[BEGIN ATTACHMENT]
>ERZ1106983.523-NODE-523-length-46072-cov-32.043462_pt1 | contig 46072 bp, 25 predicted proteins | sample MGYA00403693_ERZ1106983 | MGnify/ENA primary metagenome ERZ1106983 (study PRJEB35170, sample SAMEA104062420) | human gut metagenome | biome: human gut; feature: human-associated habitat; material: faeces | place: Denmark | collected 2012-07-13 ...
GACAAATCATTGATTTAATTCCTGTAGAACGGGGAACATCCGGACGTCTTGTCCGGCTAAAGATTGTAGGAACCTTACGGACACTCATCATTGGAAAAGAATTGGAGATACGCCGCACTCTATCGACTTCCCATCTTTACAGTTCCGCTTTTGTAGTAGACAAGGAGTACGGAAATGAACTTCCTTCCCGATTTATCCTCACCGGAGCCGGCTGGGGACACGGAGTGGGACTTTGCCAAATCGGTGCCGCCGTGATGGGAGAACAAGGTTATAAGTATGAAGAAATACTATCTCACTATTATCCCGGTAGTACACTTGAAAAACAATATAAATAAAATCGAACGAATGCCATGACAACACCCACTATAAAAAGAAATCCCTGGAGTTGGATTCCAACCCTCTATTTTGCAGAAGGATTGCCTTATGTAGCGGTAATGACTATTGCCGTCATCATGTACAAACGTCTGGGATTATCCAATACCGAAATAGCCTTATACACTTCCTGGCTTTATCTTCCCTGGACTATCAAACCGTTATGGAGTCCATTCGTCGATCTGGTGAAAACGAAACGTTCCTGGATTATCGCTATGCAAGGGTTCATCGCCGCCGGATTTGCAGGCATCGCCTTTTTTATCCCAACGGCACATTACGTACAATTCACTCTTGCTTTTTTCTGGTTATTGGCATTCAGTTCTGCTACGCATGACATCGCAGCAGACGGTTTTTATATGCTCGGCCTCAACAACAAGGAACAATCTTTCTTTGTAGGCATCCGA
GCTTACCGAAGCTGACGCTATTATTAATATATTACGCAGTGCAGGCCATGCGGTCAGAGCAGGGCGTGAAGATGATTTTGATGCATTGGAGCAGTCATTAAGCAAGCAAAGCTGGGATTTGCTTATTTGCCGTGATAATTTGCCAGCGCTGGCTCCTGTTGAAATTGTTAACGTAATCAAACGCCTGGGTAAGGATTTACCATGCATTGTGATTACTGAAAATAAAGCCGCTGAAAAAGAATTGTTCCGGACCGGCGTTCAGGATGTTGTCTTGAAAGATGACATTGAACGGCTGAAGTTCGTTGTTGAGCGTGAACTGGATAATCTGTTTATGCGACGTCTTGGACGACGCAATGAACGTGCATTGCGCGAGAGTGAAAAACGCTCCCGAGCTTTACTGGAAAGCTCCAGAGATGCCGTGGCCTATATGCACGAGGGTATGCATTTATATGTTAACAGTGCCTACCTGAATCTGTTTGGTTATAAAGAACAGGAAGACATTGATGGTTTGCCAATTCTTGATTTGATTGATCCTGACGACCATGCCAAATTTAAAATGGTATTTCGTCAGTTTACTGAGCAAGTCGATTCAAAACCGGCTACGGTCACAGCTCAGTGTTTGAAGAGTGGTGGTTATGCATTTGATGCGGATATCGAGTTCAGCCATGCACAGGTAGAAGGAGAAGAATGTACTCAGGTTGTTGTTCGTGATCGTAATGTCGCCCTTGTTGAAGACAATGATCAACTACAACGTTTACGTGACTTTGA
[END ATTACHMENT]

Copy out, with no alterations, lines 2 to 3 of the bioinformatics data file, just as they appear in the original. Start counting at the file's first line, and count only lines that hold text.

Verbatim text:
GACAAATCATTGATTTAATTCCTGTAGAACGGGGAACATCCGGACGTCTTGTCCGGCTAAAGATTGTAGGAACCTTACGGACACTCATCATTGGAAAAGAATTGGAGATACGCCGCACTCTATCGACTTCCCATCTTTACAGTTCCGCTTTTGTAGTAGACAAGGAGTACGGAAATGAACTTCCTTCCCGATTTATCCTCACCGGAGCCGGCTGGGGACACGGAGTGGGACTTTGCCAAATCGGTGCCGCCGTGATGGGAGAACAAGGTTATAAGTATGAAGAAATACTATCTCACTATTATCCCGGTAGTACACTTGAAAAACAATATAAATAAAATCGAACGAATGCCATGACAACACCCACTATAAAAAGAAATCCCTGGAGTTGGATTCCAACCCTCTATTTTGCAGAAGGATTGCCTTATGTAGCGGTAATGACTATTGCCGTCATCATGTACAAACGTCTGGGATTATCCAATACCGAAATAGCCTTATACACTTCCTGGCTTTATCTTCCCTGGACTATCAAACCGTTATGGAGTCCATTCGTCGATCTGGTGAAAACGAAACGTTCCTGGATTATCGCTATGCAAGGGTTCATCGCCGCCGGATTTGCAGGCATCGCCTTTTTTATCCCAACGGCACATTACGTACAATTCACTCTTGCTTTTTTCTGGTTATTGGCATTCAGTTCTGCTACGCATGACATCGCAGCAGACGGTTTTTATATGCTCGGCCTCAACAACAAGGAACAATCTTTCTTTGTAGGCATCCGA
GCTTACCGAAGCTGACGCTATTATTAATATATTACGCAGTGCAGGCCATGCGGTCAGAGCAGGGCGTGAAGATGATTTTGATGCATTGGAGCAGTCATTAAGCAAGCAAAGCTGGGATTTGCTTATTTGCCGTGATAATTTGCCAGCGCTGGCTCCTGTTGAAATTGTTAACGTAATCAAACGCCTGGGTAAGGATTTACCATGCATTGTGATTACTGAAAATAAAGCCGCTGAAAAAGAATTGTTCCGGACCGGCGTTCAGGATGTTGTCTTGAAAGATGACATTGAACGGCTGAAGTTCGTTGTTGAGCGTGAACTGGATAATCTGTTTATGCGACGTCTTGGACGACGCAATGAACGTGCATTGCGCGAGAGTGAAAAACGCTCCCGAGCTTTACTGGAAAGCTCCAGAGATGCCGTGGCCTATATGCACGAGGGTATGCATTTATATGTTAACAGTGCCTACCTGAATCTGTTTGGTTATAAAGAACAGGAAGACATTGATGGTTTGCCAATTCTTGATTTGATTGATCCTGACGACCATGCCAAATTTAAAATGGTATTTCGTCAGTTTACTGAGCAAGTCGATTCAAAACCGGCTACGGTCACAGCTCAGTGTTTGAAGAGTGGTGGTTATGCATTTGATGCGGATATCGAGTTCAGCCATGCACAGGTAGAAGGAGAAGAATGTACTCAGGTTGTTGTTCGTGATCGTAATGTCGCCCTTGTTGAAGACAATGATCAACTACAACGTTTACGTGACTTTGA